Guest More than 1 year ago
'The Nine Parts of Desire' is one of the best books I've ever read! It was written by a Jewish woman who traveled around Middle Eastern countries trying to understand Islam. Through the book she talks about her personal experiences with Muslim women. She also shows how women really feel about Islam, and how she feels about Islam. It is interesting to read about how the Muslim women react when she tells them that she is Jewish. I think this is a great book for anyone who wants to understand Muslim women.
Guest More than 1 year ago
All those neo-orientalists out there will eat this book up like candy...lets start with the good...the writer makes an excellent point when she points out the critics 'wrath on the commentators criticizing the practices, and not on the crimes themselves'. Furthermore, she does pull the reader in with her lush descriptions...but what bothers me is her tone. Why does she mock that which she does not believe...I would think that spending so much time with the Muslim women 'whom she claims have become her close friends' she would have narrated the events without peppering them with her personal prejudices and judgements. The quotes from the Quran before each chapter are rife with scorn especially when taken in context with the title and content of the particular chapter. It's hard to accept her 'neutral stance' when you can literally see the contemptuous smile on her face as she writes about a religion she is so obviously not willing to learn anything about...when I was done, it basically left me asking...so what is the point of this book?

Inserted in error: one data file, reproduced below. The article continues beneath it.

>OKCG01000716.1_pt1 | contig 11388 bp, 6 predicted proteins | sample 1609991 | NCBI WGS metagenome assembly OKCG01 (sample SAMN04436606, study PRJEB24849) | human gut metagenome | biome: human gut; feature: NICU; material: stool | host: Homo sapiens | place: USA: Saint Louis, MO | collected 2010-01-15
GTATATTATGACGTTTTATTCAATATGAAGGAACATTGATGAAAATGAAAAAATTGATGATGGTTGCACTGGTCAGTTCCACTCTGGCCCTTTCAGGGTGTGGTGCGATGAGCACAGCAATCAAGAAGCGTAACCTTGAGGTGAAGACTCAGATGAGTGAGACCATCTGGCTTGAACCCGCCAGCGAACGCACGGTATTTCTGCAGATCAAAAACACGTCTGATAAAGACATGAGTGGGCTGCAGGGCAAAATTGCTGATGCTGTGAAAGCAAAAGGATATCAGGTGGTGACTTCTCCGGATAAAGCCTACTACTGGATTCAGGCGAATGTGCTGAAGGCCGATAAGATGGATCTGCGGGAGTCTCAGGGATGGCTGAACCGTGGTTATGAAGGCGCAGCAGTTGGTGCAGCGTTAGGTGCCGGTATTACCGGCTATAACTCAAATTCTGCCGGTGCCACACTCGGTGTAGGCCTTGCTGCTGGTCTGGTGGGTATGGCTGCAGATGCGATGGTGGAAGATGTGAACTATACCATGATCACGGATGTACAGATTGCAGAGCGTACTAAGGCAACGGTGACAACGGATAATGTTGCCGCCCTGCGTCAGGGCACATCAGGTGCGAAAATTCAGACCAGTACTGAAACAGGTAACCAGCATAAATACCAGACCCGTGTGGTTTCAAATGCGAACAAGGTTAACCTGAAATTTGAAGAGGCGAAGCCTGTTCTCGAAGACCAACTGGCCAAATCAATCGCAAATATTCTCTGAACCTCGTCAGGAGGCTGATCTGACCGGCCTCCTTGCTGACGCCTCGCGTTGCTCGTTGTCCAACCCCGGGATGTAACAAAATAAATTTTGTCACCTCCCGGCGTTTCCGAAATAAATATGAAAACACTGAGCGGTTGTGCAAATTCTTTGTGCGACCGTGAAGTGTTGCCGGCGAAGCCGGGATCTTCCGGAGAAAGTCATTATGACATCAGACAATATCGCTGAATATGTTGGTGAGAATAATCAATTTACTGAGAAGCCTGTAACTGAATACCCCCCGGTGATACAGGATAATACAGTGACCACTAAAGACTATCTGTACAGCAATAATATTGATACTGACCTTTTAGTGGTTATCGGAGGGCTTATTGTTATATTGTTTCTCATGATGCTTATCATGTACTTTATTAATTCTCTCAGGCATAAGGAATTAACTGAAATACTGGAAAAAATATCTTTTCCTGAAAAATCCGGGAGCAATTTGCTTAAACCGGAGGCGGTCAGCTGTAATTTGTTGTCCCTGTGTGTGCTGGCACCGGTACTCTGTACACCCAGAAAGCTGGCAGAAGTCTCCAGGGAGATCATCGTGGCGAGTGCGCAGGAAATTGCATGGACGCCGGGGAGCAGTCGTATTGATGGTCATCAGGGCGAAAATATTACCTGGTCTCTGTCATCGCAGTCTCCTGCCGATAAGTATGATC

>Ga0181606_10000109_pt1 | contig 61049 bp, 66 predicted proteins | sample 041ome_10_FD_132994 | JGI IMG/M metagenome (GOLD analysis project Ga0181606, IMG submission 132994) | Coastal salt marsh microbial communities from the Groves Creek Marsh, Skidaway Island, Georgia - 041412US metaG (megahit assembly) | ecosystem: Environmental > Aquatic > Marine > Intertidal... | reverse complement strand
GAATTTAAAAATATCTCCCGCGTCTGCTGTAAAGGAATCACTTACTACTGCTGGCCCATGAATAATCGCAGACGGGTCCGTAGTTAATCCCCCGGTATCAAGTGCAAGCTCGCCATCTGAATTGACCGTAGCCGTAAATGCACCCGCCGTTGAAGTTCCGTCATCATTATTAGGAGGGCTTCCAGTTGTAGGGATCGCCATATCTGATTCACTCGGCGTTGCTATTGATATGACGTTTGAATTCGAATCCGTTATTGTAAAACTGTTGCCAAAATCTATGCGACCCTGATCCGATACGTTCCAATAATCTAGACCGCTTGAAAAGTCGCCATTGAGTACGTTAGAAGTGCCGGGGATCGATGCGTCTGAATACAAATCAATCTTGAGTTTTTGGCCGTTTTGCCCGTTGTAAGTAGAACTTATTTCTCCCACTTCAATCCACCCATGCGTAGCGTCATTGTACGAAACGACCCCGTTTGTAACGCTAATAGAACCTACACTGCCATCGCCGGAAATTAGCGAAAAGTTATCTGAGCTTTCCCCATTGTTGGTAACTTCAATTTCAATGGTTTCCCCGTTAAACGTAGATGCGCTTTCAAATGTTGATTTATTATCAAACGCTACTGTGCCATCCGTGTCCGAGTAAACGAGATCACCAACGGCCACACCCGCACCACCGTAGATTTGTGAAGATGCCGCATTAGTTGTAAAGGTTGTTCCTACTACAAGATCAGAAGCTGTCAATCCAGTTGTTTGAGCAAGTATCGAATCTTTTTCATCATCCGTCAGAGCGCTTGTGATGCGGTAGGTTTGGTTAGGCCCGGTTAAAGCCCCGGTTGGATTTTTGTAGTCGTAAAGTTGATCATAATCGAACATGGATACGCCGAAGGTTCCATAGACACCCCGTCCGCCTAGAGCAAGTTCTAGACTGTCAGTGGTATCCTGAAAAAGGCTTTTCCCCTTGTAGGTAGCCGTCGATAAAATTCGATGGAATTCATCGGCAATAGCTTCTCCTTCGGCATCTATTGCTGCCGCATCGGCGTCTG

Jannah More than 1 year ago
Culture is NOT religion. this book is very bias on it's ideas. I have been studying Islam and I can tell you this.. it is not an oppressive religion. I find it fascinating that the husband has no claim to his wife's money. If she chooses to give him some it is CHARITY. Show me that rule in other religions. She also does not need to take his name but may choose her family's name. Oppression is being told from Age 5 you need to be thin and beautiful or you are nothing, and to wear this or that so you will be pretty in the eyes of men. I know I am an American, you are taught to look for this vindication. Also St. Paul tells the women to sit down and be quiet. Islam says Heaven lies at the feet of mothers. Very different then the way this book portrays it. I suggest ppl taking a comparative religion class of Islamic class and learn the truth. Just as Christians don't want ppl to say the culture of America represents Christianity. the same goes for Arabism representing Islam. only 20% of muslims are Arab anyway.
Guest More than 1 year ago